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Twitter may be attractive to private equity firm

Twitter’s stock price is shifting based on the changing likelihood of a buyout of the company. Onereport indicated that it is less likely a major company will buy Twitter and a private equity firm is a more likely buyer.

 

Twitter’s stock price skyrocketed a few weeks ago when a number of potential acquirers were thought to be interested in the company. Salesforce, Disney, and Google were just a few of the potential acquirers that were thought to be interested in buying Twitter. Last week, when a report came out indicating that bids for Twitter were not forthcoming the stock price dropped by almost 30%.

 

Twitter has experienced financial difficulties relating primarily to slowing sales and large losses. The Company had a loss of half a billion dollars in its last fiscal year. An acquirer of Twitter will need to have the financial resources to support the company during the challenging financial period that Twitter is currently experiencing including large cash injections. However, Twitter’s story is not as bad as it seems as much of its loss relates to stock option awards which are non-cash expenses that represent wages for employees through stock awards that employees receive. More volatile stocks like Twitter’s tend to have higher valuations assigned to it leading to larger expenses.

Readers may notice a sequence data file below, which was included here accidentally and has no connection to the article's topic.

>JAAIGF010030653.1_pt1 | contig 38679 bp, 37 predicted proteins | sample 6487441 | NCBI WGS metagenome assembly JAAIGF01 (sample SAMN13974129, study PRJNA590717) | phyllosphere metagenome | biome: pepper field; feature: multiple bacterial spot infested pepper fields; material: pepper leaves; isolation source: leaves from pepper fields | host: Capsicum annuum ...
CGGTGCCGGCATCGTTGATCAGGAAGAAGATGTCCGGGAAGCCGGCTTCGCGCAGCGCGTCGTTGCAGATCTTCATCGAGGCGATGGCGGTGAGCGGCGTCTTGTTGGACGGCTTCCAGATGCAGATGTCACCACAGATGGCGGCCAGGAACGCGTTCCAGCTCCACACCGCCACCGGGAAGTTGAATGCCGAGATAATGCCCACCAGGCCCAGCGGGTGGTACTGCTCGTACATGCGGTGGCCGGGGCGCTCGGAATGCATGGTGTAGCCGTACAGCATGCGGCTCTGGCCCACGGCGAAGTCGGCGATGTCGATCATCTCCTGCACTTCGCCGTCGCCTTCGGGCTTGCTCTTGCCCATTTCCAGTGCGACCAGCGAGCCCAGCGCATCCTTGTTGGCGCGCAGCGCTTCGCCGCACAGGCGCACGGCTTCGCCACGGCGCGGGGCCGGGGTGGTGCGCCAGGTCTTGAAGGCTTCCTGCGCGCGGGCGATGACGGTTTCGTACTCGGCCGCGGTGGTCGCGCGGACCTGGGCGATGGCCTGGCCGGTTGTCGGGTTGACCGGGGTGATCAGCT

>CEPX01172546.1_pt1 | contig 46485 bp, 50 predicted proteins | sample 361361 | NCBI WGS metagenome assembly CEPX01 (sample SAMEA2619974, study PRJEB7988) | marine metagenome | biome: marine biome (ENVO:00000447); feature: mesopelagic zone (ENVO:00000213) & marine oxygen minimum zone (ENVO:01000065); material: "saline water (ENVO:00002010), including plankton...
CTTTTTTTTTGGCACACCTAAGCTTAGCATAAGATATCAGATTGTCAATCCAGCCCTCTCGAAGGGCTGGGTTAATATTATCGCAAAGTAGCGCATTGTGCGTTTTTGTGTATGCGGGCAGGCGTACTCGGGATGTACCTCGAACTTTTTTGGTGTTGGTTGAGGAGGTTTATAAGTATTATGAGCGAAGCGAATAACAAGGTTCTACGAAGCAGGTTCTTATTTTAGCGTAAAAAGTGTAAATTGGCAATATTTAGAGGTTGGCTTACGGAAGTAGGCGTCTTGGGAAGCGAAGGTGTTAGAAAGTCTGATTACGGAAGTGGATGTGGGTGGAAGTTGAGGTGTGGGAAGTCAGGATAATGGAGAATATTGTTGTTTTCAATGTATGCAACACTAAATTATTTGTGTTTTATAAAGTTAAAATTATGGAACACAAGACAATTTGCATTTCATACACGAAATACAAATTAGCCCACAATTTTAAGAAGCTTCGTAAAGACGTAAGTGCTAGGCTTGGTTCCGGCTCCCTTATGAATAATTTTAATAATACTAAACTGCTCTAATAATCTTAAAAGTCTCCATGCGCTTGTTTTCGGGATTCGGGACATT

Twitter’s CEO, Jack Dorsey has been trying to turn around the company for the past year but has experienced problems monetizing their users in the same way that Facebook was able to engineer. A new owner, and in particular a private equity fund is likely to trim costs and terminate a significant portion of Twitter’s employees as a way of reducing their operating expenses and to potentially flip their investment to a larger buyer in the near future. While Twitter is a dominant player in its focused market, there is little room for growth and expansion in the United States.

 

The potential to lower operating costs both through salary count reductions as well as through lowering the compliance costs associated with being publicly traded. The potential for a private equity firm to flip this type of investment in a brand with a name as powerful as Twitter may ultimately prove to be too luring for a private equity company to resist.